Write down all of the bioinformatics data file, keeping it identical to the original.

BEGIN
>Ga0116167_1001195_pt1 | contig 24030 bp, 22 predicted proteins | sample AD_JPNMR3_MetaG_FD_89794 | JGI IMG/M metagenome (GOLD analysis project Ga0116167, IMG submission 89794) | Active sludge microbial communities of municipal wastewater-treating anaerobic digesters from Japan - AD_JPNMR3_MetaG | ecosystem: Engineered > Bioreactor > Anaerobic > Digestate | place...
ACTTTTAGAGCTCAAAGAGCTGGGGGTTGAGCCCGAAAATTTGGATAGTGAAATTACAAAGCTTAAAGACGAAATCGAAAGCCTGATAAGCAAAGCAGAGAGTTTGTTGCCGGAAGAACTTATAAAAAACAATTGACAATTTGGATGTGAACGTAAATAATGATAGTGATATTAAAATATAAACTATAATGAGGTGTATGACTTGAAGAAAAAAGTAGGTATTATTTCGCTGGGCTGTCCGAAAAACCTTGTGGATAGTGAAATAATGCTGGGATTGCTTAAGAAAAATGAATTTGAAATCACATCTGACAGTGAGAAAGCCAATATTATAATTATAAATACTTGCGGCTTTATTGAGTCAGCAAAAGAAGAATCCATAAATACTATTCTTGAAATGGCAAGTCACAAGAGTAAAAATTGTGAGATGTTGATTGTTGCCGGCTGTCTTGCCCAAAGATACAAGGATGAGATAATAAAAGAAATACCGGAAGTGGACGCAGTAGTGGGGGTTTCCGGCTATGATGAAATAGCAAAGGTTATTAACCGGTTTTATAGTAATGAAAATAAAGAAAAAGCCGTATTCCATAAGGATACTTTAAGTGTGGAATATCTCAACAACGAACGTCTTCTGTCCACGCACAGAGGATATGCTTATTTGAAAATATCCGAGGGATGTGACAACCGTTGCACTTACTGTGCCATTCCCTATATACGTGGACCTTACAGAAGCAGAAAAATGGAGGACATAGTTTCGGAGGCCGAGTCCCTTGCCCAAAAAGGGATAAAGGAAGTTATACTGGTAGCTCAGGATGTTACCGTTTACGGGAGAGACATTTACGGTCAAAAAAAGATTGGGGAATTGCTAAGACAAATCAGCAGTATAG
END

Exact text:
>Ga0116167_1001195_pt1 | contig 24030 bp, 22 predicted proteins | sample AD_JPNMR3_MetaG_FD_89794 | JGI IMG/M metagenome (GOLD analysis project Ga0116167, IMG submission 89794) | Active sludge microbial communities of municipal wastewater-treating anaerobic digesters from Japan - AD_JPNMR3_MetaG | ecosystem: Engineered > Bioreactor > Anaerobic > Digestate | place...
ACTTTTAGAGCTCAAAGAGCTGGGGGTTGAGCCCGAAAATTTGGATAGTGAAATTACAAAGCTTAAAGACGAAATCGAAAGCCTGATAAGCAAAGCAGAGAGTTTGTTGCCGGAAGAACTTATAAAAAACAATTGACAATTTGGATGTGAACGTAAATAATGATAGTGATATTAAAATATAAACTATAATGAGGTGTATGACTTGAAGAAAAAAGTAGGTATTATTTCGCTGGGCTGTCCGAAAAACCTTGTGGATAGTGAAATAATGCTGGGATTGCTTAAGAAAAATGAATTTGAAATCACATCTGACAGTGAGAAAGCCAATATTATAATTATAAATACTTGCGGCTTTATTGAGTCAGCAAAAGAAGAATCCATAAATACTATTCTTGAAATGGCAAGTCACAAGAGTAAAAATTGTGAGATGTTGATTGTTGCCGGCTGTCTTGCCCAAAGATACAAGGATGAGATAATAAAAGAAATACCGGAAGTGGACGCAGTAGTGGGGGTTTCCGGCTATGATGAAATAGCAAAGGTTATTAACCGGTTTTATAGTAATGAAAATAAAGAAAAAGCCGTATTCCATAAGGATACTTTAAGTGTGGAATATCTCAACAACGAACGTCTTCTGTCCACGCACAGAGGATATGCTTATTTGAAAATATCCGAGGGATGTGACAACCGTTGCACTTACTGTGCCATTCCCTATATACGTGGACCTTACAGAAGCAGAAAAATGGAGGACATAGTTTCGGAGGCCGAGTCCCTTGCCCAAAAAGGGATAAAGGAAGTTATACTGGTAGCTCAGGATGTTACCGTTTACGGGAGAGACATTTACGGTCAAAAAAAGATTGGGGAATTGCTAAGACAAATCAGCAGTATAG